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There are almost unlimited ways to get an enjoyable workout in when you are in a recovery cycle, need to give a running related sore body part a rest, or when you are hoping to add activity without additional running mileage.  In the chart below, we focused primarily on activities which function as running replacements in terms of cardiovascular stimulation vs activities like yoga, which may have other helpful primary benefits such as flexibility, etc.

Have a question, comment, or recommendation on your favorite cross training exercise? Write to your coach!

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shutterstock_191142425You just ran a huge personal best in the marathon and spent the past week enjoying some well-deserved down time. You decide it’s time to start up again, but realize that post-race excitement is starting to dwindle and it’s much harder to get out the door than you anticipated. “How can this be!?” You ask yourself. “I just had a fantastic race and should be beyond excited to start again, right?” If you find yourself to be in this situation, fear not, you have a case of the easily curable post-marathon blues.

After fully investing in your training program for the past 3 months and being laser focused, it makes sense that it might be tough to get started again. I, personally, have always struggled jumping right back into full training after a marathon because I just spent the last 4 months completely focused on my goal. Oftentimes, we forget that running can be just as mentally taxing as it is physically taxing and we need to be sure to give ourselves time to recover in both ways after a marathon.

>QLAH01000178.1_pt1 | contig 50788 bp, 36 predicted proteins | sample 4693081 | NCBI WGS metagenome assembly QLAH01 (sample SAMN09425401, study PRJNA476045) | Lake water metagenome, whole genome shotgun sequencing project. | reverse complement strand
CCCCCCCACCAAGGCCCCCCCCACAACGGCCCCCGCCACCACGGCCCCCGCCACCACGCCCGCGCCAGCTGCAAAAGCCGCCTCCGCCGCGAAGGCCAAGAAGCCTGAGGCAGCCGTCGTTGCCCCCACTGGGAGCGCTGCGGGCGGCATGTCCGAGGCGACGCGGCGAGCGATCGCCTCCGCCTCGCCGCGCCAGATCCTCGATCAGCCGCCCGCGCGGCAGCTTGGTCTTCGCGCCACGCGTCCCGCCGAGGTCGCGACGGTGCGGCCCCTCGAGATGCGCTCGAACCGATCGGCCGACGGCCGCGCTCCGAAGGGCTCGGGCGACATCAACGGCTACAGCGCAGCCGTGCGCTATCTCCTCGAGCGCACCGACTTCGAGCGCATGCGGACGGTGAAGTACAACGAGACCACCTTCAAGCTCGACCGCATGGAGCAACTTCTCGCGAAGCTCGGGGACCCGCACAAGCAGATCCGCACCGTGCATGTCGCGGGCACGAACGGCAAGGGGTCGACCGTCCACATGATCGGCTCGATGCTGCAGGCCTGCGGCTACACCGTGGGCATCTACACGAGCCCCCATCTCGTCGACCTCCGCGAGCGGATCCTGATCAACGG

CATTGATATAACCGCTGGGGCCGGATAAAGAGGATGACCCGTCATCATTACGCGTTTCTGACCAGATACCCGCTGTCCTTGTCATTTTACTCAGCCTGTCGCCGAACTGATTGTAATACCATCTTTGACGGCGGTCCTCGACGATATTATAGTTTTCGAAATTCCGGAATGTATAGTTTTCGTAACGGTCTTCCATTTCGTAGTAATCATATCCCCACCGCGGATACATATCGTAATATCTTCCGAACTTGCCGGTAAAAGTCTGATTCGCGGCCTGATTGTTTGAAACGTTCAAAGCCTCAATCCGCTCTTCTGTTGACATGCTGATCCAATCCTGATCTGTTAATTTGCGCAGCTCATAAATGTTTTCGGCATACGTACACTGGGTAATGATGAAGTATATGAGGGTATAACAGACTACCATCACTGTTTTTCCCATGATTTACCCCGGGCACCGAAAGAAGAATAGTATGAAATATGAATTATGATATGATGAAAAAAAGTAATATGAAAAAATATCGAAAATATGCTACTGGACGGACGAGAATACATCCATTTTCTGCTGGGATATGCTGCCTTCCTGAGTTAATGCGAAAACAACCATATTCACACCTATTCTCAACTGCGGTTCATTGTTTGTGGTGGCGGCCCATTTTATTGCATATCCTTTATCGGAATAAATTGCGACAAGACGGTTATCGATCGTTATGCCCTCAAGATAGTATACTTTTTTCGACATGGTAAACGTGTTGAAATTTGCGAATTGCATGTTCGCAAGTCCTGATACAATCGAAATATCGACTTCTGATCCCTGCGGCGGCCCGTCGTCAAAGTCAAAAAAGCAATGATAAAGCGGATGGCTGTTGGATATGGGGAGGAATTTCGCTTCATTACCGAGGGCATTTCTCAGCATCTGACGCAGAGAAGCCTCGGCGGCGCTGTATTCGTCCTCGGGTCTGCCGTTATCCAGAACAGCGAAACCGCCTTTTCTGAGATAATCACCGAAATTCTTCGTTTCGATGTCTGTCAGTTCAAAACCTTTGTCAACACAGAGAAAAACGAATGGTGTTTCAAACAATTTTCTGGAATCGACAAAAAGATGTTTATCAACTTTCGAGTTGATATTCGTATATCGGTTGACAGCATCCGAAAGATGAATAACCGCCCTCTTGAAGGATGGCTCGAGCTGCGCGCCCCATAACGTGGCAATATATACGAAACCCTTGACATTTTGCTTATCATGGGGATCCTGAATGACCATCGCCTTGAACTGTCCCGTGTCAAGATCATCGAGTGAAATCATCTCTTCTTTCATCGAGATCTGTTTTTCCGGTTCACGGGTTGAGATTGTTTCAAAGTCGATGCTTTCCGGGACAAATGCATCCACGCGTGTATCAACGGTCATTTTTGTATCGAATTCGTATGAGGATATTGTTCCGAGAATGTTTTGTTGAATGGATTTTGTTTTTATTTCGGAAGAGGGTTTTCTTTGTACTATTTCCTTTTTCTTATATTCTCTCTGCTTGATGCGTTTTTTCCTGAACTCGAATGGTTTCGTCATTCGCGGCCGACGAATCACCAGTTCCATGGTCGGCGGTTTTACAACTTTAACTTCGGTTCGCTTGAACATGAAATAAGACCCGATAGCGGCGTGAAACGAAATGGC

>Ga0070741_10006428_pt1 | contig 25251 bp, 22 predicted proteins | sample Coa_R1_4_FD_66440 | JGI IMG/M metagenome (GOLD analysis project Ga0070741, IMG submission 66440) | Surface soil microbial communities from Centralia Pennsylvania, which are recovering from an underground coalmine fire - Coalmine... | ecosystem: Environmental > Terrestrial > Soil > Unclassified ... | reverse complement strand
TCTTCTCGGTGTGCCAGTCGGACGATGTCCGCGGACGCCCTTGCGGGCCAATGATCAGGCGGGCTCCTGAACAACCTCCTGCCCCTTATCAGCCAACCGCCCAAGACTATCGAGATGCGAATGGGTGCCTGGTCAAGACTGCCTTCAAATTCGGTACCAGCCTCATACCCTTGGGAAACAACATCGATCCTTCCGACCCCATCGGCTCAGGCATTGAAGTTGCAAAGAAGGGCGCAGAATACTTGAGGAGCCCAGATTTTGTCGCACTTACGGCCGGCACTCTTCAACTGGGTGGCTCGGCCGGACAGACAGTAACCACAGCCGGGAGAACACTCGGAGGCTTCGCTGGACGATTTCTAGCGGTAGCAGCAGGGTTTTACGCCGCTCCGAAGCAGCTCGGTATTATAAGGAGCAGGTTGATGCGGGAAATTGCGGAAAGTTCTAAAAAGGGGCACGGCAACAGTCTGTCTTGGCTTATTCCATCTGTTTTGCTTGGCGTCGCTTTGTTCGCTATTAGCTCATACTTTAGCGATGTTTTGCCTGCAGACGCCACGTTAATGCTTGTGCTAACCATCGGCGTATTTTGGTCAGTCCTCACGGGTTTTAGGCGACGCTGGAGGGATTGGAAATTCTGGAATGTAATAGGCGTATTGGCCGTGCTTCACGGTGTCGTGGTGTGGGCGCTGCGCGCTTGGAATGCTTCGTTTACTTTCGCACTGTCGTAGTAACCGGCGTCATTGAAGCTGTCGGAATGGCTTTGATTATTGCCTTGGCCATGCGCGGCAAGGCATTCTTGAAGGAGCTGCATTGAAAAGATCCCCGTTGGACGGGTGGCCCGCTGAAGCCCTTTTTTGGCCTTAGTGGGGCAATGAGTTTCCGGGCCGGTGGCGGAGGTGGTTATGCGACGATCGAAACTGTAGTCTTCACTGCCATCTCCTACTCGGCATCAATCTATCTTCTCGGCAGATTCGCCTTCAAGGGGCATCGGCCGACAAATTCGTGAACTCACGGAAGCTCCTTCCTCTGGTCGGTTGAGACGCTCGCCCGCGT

Here are a few tips to shake those post marathon blues and get that pep back in your step.

1. Throw pace and distance out the window and enjoy some unstructured training. It is mentally quite freeing to run on your own terms for a few weeks without a care in the world about pace. You will be spending quite a bit of time in the coming months focused on hitting splits, so enjoy some relaxed, care free runs and soak in the nice spring weather. Simply getting outside for a few leisurely miles can do wonders for both the mind and body.

2. Meet up with friends to keep things light and fun. Running with friends is a great way to unwind and relax. When you are chatting away, you start to focus less on how heavy/tired your legs may feel, and more on the conversations you are having. Before you know it, the run is done and you are feeling much lighter and happier than before you started. Never underestimate the power of running with friends.

3. After a few weeks, start to look at future races. I like to switch things up after a marathon and run some shorter races, like 5&10ks. It’s fun to set my sights on a new challenge and mentally change gears. Getting a race on the calendar will give you something to look forward to and help that motivation and excitement return.

So lace up your shoes, enjoy the warm weather, and shake those post marathon blues. Set your sights on a new challenge and enjoy the journey one step at a time. Happy Running!

 



Speed Work Makes the Dream Work speed
A little speedwork can help you run smoother and faster



Improving foot speed is one of the best things you can do to improve your times. Regardless of what race your are training for 5K or Marathon, faster foot speed, means faster pace.